Filipino Drinking Culture
Drinking – Inuman, as what the Filipinos would call it – has always been a staple to every celebration. May it be in a birthday party, a fiesta, or just a simple get-together, the Filipinos would always find a reason to gather around a small table, buy cases and cases of beer, and just chat the night away.
While drinking is a part of every country’s cultures, there is still something that sets them apart from the others. Here are some of the things that make drinking uniquely Filipino:
Yes, we drink every kind of alcoholic drink that you are aware of – beer, brandy, gin, etc. However, Filipinos, especially those who live in the rural areas, also have their own special wines which they drink on special occasions.
a. Lambanog is made from coconuts and is famously made in the Quezon Province. While some may tag this as the “poor man’s drink” because of its inexpensive production process, there are some companies who market it with different flavours like cherry, apple, and mint to cater to more people.
b. Tuba, just like the Lambanog, is also made from coconut sap. It has a bittersweet and stinging flavour. Some people would think that only the toughest of men could drink it, hence it is said to be a “hard drink”.
c. Basi is a type of wine made in Ilocos Norte. It is made by fermenting sugar cane juice and storing the product in an earthen jar. This wine takes 3 months to ferment and a year to age, producing a light brown drink with a sweet and sour flavour.
Image of roasted peanuts taken from Tasty Appetite.
No drinking session will be complete without a good pulutan, usually a good finger food consumed while drinking a nice bottle of beer of liquor.
a. Sisig is known to be the Filipinos’ favourite pulutan. This dish from Pampanga is made from pig’s head and liver cooked in vinegar and is seasoned with calamansi and chilli peppers.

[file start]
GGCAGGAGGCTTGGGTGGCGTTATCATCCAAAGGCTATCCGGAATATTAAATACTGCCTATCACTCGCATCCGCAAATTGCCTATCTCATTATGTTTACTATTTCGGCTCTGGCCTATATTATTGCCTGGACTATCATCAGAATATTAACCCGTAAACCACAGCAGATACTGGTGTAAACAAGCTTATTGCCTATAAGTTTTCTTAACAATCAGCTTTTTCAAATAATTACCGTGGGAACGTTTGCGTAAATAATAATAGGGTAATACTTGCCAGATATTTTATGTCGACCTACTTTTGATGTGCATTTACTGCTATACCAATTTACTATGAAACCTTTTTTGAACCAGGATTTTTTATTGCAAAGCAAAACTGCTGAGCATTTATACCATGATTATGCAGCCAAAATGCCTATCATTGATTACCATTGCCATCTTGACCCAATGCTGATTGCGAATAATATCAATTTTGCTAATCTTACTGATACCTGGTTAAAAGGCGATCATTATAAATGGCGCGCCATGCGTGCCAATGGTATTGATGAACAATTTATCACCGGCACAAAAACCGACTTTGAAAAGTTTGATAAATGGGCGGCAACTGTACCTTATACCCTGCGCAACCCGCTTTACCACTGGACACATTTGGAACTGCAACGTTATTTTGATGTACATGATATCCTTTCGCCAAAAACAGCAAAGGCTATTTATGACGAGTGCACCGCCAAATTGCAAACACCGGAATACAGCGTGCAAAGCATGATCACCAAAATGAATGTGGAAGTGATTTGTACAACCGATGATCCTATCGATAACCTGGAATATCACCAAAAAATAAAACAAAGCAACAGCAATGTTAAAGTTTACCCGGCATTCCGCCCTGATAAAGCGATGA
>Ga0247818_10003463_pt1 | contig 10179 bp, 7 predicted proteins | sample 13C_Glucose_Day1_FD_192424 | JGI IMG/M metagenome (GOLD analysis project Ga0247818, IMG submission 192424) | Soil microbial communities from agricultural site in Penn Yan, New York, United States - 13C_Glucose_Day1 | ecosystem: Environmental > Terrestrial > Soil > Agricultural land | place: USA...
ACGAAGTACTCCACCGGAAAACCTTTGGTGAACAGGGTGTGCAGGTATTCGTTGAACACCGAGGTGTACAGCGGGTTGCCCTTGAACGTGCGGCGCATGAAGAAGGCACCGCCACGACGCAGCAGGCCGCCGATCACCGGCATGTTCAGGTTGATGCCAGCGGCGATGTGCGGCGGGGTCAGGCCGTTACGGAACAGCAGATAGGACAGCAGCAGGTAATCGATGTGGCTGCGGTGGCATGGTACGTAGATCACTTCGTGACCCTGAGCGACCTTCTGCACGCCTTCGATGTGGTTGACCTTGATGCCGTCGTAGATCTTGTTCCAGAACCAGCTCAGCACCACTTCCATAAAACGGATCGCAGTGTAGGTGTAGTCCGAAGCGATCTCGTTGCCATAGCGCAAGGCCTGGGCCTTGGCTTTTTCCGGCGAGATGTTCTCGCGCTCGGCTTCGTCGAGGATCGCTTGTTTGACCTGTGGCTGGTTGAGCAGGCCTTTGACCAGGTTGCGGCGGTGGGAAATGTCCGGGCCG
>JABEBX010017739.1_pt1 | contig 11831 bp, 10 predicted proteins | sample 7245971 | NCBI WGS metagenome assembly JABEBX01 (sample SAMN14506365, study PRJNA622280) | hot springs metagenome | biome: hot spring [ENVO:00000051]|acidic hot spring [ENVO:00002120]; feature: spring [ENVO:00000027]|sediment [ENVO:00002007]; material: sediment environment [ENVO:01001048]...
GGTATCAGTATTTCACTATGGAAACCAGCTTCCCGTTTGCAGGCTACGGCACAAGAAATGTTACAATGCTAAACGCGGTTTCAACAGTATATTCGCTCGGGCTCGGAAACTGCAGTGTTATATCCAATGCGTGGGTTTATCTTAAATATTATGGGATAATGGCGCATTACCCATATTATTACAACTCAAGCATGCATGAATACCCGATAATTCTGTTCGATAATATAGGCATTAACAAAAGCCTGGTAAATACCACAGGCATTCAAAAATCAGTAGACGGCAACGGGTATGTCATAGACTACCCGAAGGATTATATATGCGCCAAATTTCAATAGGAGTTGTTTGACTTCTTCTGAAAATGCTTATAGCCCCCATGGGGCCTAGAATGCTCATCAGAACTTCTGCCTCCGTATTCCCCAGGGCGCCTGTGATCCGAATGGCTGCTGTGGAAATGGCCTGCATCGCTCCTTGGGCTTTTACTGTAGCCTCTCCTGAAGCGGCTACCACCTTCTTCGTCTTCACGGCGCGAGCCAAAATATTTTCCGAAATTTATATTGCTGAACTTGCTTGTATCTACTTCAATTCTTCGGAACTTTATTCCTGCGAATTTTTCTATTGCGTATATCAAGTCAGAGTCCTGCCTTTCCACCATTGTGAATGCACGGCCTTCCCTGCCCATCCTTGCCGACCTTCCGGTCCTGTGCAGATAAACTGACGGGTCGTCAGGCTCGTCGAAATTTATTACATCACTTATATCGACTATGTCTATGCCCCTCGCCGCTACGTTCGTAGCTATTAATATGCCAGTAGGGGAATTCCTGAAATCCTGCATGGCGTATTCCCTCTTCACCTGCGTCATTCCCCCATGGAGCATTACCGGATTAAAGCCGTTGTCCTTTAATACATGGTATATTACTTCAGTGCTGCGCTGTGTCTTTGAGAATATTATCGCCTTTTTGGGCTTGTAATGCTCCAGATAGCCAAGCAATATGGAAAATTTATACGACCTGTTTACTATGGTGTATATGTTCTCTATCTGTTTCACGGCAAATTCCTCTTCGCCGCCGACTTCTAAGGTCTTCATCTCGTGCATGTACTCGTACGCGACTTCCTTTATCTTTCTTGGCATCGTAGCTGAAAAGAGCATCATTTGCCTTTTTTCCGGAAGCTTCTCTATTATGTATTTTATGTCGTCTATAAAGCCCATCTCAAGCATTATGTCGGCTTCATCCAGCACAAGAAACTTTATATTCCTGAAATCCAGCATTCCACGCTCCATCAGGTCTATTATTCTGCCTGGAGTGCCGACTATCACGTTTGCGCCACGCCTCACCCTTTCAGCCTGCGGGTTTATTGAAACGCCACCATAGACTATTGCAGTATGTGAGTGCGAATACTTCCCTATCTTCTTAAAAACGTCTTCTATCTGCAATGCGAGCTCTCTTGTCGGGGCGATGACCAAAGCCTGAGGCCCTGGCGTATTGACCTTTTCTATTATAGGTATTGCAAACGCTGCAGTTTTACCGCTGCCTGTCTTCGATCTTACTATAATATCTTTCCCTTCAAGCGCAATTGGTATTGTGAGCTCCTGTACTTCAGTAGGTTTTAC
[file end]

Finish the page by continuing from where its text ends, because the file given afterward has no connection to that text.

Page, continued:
b. Crispy Pata (Crispy Pig’s Leg) is another Filipino-favorite, especially with its crispy skin and tender meat. While this dish is undeniably delicious and addicting, people are advised to eat this moderately as it is also very high in cholesterol.
c. Peanuts, may it be boiled or fried and cooked with garlic and salt, is also one of the most common food found in every table during a drinking session.
Image grabbed from WillFlyForFood.
The tradition of tagayan, today, is something that shows camaraderie and friendship among friends who are having a good time. A glass is shared by the members of the group, and is passed for every “tanggero” to drink. The ritual started in the Quezon Province, where people offer their visitors a shot of their famous lambanog to welcome them to their place.
Image grabbed from FFE Magazine.
Filipinos love to sing, and you would always know that there’s a drinking session nearby when you hear the loud music from your neighbours who are blasting and singing along to Queen’s Bohemian Rhapsody or The Cranberries’ Zombie. From the belters to the drunken singers, you would never experience any dead airs or silent moments as there would always be someone grabbing the microphone and keying song numbers on the large videoke machine.
Image grabbed from Philippine Star.
At the end of the day, it’s not the food, the drink, or the large karaoke machine that is the highlight to every drinking session. It’s the group of people who gather around a table and just exchange stories, laugh at the same jokes, and share their precious time with each other.